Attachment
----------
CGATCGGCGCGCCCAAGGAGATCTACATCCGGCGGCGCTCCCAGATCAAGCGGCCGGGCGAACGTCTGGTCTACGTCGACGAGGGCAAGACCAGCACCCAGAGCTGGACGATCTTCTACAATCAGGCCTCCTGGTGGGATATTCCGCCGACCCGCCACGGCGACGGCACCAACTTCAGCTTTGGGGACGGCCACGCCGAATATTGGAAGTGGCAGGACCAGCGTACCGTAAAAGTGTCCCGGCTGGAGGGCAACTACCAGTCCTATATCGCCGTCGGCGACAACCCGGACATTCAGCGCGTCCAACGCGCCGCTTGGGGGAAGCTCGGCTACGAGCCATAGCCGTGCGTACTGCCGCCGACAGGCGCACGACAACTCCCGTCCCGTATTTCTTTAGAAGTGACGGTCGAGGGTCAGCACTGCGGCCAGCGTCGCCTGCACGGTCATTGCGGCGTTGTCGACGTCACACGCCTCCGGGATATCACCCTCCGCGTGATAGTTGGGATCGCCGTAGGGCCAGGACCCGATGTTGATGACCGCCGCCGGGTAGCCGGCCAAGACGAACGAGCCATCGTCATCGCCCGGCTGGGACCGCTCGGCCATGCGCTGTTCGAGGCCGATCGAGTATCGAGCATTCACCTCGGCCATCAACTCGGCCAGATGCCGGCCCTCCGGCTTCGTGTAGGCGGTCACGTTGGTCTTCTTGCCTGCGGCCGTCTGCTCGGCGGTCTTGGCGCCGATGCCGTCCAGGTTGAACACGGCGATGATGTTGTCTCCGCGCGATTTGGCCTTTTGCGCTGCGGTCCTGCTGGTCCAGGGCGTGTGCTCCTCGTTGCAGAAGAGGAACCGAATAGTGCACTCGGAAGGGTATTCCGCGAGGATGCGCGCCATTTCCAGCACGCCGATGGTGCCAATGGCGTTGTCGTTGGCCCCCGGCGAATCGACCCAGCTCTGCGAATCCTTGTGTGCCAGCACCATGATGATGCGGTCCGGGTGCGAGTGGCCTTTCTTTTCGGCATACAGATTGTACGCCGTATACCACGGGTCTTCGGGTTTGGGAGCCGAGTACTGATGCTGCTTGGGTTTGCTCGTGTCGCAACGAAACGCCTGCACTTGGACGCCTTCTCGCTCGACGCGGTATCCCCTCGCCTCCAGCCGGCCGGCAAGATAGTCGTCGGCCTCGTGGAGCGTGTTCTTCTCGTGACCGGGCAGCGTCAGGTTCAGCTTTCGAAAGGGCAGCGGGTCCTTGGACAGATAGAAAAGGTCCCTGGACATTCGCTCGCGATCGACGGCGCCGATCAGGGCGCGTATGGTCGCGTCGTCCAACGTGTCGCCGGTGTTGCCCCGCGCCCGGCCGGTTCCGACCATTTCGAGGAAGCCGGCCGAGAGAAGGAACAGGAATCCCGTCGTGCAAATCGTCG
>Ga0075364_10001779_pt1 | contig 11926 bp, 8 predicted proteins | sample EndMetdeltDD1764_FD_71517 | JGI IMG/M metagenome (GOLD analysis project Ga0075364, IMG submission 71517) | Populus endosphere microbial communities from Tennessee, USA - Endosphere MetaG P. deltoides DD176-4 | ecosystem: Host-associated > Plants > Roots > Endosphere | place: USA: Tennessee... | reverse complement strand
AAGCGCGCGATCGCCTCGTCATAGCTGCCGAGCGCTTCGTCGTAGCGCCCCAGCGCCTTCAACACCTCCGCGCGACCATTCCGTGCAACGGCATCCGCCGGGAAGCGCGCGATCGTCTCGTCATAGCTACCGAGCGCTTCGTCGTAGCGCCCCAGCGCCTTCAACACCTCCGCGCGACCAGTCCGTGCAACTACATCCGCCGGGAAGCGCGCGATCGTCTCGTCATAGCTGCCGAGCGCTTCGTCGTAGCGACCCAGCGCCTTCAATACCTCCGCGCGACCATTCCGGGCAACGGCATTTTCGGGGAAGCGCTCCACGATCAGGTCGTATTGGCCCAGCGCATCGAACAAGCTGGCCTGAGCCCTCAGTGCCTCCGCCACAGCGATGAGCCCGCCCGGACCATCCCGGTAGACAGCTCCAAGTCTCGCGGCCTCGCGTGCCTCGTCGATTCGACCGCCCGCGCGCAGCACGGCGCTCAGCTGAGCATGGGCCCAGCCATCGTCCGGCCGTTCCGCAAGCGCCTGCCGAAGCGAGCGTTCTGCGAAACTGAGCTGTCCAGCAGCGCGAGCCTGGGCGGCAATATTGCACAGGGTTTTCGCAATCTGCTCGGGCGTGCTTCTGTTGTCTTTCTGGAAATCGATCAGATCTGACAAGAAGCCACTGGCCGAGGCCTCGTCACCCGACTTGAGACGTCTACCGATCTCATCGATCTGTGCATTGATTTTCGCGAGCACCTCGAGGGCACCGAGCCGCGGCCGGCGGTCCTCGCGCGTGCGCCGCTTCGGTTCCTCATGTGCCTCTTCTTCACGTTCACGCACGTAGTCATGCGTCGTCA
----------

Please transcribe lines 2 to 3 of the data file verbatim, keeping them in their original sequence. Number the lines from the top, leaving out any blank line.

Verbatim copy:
>Ga0075364_10001779_pt1 | contig 11926 bp, 8 predicted proteins | sample EndMetdeltDD1764_FD_71517 | JGI IMG/M metagenome (GOLD analysis project Ga0075364, IMG submission 71517) | Populus endosphere microbial communities from Tennessee, USA - Endosphere MetaG P. deltoides DD176-4 | ecosystem: Host-associated > Plants > Roots > Endosphere | place: USA: Tennessee... | reverse complement strand
AAGCGCGCGATCGCCTCGTCATAGCTGCCGAGCGCTTCGTCGTAGCGCCCCAGCGCCTTCAACACCTCCGCGCGACCATTCCGTGCAACGGCATCCGCCGGGAAGCGCGCGATCGTCTCGTCATAGCTACCGAGCGCTTCGTCGTAGCGCCCCAGCGCCTTCAACACCTCCGCGCGACCAGTCCGTGCAACTACATCCGCCGGGAAGCGCGCGATCGTCTCGTCATAGCTGCCGAGCGCTTCGTCGTAGCGACCCAGCGCCTTCAATACCTCCGCGCGACCATTCCGGGCAACGGCATTTTCGGGGAAGCGCTCCACGATCAGGTCGTATTGGCCCAGCGCATCGAACAAGCTGGCCTGAGCCCTCAGTGCCTCCGCCACAGCGATGAGCCCGCCCGGACCATCCCGGTAGACAGCTCCAAGTCTCGCGGCCTCGCGTGCCTCGTCGATTCGACCGCCCGCGCGCAGCACGGCGCTCAGCTGAGCATGGGCCCAGCCATCGTCCGGCCGTTCCGCAAGCGCCTGCCGAAGCGAGCGTTCTGCGAAACTGAGCTGTCCAGCAGCGCGAGCCTGGGCGGCAATATTGCACAGGGTTTTCGCAATCTGCTCGGGCGTGCTTCTGTTGTCTTTCTGGAAATCGATCAGATCTGACAAGAAGCCACTGGCCGAGGCCTCGTCACCCGACTTGAGACGTCTACCGATCTCATCGATCTGTGCATTGATTTTCGCGAGCACCTCGAGGGCACCGAGCCGCGGCCGGCGGTCCTCGCGCGTGCGCCGCTTCGGTTCCTCATGTGCCTCTTCTTCACGTTCACGCACGTAGTCATGCGTCGTCA